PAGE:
Lab tests to determine pesticide effect on bee population
The $7-million project to determine whether the chemical neonicotinoid found in some imported pesticide is seeping into honey produced locally, can now make headway amid a slight uptick in honey
production, says the head of the Pesticides Review Committee, Dr Dwight Robinson.
The project was launched two years ago but the researchers are yet to do actual testing, as not enough honey was being produced for collection of samples.
The Apiary Culture Unit of the Ministry of Agriculture and Fisheries will collect the samples which are to be tested by the University of the West Indies (UWI) and private labs, he said. However, not all of the financing for the project has been tied down and the results of the tests may be more than a year away.
The ministry launched the project in 2013 after bee farmers complained that neonicotinoid-based pesticides used on plants from which bees gather nectar appeared to be impacting the yield from their hives amid declining honey production.
The Pesticides Control Autho-rity formed the Neonicotinoid Subcommittee to lead research that would test the farmers' claim. Robinson, an entomologist and lecturer in pest and pesticide management at UWI, heads both the Pesticides Review Committee and the Neonicotinoid Subcommittee.
The data on the bee population is sparse. Robinson himself said he is awaiting information from the bee farmers.
Honey production has been on the decline since around 2010 with production hovering at about 13,000 tonnes two to three years ago. There are roughly 2,500 beekeepers across Jamaica, whose investments have been estimated at about $1 billion, the Ministry of Agriculture previously indicated.
Of the $7.1 million needed to fund the research project, Robinson said $4.4 million is being offset by stakeholders who have pledged to assist with transport and labour. Bee farmers are also contemplating a cess to raise the rest of the funds.
"So what we really need in terms of hard cash is $2.7 million," said the researcher, while noting that a $1.5-million payment for the laboratories that will conduct testings remains to be funded.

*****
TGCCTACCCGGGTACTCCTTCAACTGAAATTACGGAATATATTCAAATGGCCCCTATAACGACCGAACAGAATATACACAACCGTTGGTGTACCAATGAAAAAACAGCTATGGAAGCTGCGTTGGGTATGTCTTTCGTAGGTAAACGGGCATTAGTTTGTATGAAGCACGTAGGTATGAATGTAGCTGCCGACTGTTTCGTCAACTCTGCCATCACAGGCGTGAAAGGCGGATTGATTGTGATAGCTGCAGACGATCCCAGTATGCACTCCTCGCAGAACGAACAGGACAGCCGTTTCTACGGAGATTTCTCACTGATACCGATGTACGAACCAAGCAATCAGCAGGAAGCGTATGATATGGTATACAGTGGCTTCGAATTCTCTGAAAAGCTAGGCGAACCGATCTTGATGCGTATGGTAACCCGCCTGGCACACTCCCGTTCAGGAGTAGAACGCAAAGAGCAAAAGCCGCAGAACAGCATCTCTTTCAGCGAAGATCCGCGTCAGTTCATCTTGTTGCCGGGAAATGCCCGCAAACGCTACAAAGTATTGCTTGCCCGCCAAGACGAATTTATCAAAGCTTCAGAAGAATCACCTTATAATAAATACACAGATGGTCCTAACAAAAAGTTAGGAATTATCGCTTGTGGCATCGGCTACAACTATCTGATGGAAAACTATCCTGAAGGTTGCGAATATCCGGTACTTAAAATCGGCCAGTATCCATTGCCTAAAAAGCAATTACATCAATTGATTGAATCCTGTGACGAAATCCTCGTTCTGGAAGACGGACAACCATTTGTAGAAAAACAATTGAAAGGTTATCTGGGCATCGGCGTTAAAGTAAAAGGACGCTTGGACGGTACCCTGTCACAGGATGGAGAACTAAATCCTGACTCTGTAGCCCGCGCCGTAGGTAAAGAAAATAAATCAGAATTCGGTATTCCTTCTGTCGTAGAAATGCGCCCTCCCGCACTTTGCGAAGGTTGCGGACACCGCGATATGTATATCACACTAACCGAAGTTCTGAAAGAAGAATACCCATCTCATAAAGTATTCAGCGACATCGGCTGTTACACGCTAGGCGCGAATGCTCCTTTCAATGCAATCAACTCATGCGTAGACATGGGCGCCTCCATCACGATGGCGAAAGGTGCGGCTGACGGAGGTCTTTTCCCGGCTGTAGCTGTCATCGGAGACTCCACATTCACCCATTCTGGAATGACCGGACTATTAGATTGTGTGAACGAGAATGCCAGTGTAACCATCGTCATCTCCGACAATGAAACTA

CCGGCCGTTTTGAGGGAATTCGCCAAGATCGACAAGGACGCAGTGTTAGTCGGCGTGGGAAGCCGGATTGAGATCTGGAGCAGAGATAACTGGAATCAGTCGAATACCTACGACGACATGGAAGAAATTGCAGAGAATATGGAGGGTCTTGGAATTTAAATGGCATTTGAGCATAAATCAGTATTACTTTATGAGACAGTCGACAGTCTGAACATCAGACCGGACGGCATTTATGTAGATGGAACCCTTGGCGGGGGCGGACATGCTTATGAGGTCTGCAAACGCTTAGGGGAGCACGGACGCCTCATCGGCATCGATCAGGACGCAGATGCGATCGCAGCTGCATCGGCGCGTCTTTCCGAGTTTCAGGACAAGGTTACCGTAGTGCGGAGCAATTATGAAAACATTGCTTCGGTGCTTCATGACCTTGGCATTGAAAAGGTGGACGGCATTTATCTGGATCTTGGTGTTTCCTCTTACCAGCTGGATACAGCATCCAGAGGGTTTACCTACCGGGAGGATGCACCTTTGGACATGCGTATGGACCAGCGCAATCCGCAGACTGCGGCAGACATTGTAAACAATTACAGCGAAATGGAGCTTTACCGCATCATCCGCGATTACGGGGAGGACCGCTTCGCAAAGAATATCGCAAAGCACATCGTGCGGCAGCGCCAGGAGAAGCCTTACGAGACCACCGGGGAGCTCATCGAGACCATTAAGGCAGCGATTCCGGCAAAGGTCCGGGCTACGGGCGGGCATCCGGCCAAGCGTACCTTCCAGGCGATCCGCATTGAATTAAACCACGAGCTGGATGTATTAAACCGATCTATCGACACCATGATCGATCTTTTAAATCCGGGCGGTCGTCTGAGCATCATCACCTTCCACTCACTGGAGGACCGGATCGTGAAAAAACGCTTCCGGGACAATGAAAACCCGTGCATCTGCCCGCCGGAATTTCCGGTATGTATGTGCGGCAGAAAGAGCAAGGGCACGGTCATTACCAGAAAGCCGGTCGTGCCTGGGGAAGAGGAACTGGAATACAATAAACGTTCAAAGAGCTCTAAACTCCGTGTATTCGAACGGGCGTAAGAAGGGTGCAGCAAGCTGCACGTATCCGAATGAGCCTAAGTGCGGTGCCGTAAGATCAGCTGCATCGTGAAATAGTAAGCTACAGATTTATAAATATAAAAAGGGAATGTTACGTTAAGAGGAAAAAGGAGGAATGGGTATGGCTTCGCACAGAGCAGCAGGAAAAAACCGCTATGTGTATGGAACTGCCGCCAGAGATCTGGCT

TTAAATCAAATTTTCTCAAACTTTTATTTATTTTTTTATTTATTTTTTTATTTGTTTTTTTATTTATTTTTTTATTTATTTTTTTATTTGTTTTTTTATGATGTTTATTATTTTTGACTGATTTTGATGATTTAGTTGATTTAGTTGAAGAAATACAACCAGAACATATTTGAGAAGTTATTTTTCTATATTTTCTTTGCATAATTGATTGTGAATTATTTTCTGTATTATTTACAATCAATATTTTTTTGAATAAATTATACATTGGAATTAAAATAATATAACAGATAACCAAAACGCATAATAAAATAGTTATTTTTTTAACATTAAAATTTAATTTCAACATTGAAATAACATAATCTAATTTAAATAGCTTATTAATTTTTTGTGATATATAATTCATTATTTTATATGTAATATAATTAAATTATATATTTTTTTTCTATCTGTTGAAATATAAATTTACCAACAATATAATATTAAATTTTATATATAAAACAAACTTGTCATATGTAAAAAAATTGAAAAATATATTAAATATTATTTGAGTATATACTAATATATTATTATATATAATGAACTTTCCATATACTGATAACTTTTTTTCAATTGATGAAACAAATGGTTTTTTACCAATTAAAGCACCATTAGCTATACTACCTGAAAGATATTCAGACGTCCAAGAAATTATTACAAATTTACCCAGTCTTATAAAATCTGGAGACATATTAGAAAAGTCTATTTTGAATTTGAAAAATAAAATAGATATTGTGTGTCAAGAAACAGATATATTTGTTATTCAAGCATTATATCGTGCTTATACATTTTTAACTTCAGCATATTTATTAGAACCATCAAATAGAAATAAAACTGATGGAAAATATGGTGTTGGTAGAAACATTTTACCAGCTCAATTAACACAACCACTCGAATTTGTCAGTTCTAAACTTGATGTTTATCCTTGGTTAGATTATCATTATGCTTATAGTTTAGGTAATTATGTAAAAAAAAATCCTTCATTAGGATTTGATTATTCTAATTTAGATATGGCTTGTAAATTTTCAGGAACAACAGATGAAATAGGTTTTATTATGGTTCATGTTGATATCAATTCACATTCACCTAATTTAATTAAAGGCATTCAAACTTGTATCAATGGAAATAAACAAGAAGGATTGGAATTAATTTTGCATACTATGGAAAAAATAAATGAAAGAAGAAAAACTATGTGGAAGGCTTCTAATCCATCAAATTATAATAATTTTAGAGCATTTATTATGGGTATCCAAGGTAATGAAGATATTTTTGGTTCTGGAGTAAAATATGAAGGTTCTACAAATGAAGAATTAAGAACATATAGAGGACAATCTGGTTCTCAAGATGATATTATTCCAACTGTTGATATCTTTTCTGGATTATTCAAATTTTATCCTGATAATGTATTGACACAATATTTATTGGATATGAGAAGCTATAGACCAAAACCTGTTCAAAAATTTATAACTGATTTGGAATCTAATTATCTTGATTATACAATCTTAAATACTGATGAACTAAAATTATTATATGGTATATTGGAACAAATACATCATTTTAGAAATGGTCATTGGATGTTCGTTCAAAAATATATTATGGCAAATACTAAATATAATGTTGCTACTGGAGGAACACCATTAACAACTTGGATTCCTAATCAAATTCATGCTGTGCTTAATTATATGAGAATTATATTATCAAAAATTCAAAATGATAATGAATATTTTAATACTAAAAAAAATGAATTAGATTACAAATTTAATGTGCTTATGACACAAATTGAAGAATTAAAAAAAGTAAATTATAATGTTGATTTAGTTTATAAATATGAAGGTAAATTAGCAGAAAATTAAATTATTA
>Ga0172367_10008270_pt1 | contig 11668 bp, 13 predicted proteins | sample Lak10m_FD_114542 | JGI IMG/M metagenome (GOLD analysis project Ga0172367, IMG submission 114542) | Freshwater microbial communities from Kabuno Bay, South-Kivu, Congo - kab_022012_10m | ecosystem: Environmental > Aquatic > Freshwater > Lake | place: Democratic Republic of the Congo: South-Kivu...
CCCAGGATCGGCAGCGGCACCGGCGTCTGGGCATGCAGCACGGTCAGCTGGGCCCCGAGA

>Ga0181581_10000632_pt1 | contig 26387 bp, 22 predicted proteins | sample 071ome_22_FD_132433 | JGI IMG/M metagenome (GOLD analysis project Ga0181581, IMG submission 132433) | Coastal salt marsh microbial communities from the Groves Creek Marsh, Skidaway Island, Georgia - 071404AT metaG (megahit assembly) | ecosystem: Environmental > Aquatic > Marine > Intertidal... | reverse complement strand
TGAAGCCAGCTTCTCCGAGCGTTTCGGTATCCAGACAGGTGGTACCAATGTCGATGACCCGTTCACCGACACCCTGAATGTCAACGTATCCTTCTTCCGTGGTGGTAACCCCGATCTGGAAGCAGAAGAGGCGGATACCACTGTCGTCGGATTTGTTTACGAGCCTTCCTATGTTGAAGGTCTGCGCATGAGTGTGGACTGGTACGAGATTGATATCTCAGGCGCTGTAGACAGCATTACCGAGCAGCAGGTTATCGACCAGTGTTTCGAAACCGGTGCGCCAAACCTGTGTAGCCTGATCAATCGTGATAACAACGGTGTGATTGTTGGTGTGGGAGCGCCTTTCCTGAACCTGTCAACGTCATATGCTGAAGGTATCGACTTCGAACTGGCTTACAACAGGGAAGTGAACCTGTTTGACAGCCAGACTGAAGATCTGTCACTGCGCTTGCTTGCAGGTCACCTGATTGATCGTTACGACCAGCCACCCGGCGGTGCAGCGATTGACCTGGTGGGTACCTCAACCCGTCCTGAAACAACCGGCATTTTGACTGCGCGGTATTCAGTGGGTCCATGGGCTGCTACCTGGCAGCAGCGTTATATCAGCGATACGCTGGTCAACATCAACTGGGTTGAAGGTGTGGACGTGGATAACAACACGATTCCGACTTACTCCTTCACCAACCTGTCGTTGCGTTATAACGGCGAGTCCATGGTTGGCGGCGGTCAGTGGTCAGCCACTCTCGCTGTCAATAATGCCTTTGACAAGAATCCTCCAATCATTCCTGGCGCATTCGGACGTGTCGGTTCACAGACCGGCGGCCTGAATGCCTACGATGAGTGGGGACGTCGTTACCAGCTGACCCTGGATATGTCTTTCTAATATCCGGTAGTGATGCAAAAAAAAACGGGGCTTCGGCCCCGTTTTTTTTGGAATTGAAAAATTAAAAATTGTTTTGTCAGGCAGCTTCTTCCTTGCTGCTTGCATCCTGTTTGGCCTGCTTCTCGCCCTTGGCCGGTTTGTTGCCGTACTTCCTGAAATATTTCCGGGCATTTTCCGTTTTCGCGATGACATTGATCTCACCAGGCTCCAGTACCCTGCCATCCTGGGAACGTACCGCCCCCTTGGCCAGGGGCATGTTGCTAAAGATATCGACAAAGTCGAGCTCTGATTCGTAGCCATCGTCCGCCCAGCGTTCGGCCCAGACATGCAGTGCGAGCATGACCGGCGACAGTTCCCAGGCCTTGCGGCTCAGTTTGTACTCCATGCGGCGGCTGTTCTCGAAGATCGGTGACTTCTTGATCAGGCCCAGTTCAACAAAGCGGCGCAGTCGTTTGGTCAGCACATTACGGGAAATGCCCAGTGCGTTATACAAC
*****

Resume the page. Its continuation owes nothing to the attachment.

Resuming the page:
"Even though the labs are willing to give the labour, it is hard to ask them to pay for the reagents," he said.
Local pesticides dealers previously pledged monetary assistance but have since backed away from funding the venture, said Robinson. The Bee Farmers' Association remains committed, however.
They have "indicated a willingness to explore the possibility of doing a cess on beekeepers to ensure that we can pay for the residue analysis of the honey and the different products".
The project will take another 13 months to complete, the researcher said.
Already, the committee has mapped the areas in which neonicotinoids is recommended for use on crops and is awaiting data from bee farmers on the major areas in which bees are reared.
"We are going to overlay it then look at areas where the bees are put at risk. Then we will probably make a recommendations to the authorities that they should declare some of those areas neonicotinoid-free zones in order to protect our bees," Robinson said, adding that the radius may be as much as five miles.
Jamaica currently imports two main types of neonicotinoids - acetamiprid, which is recommended for use on a wide variety of vegetables; and thiamethoxan, recommended for use in the fruit tree industry, Robinson said.
Europe has already banned the use of neonicotinoids, and the United States is still assessing the impact on its bee industry.
Robinson said local Jamaica use of neonicotinoids is minimal due to the high cost of the chemical compared to traditional pesticides. Jamaica imported 3,158 kilogrammes of acetamiprid and 505 kilogrammes of thiamethoxan over a five-year period to 2013.
The chemicals are typically used to treat crops grown in St Elizabeth, northern and western Manchester, and parts of St Ann, Clarendon and St Catherine.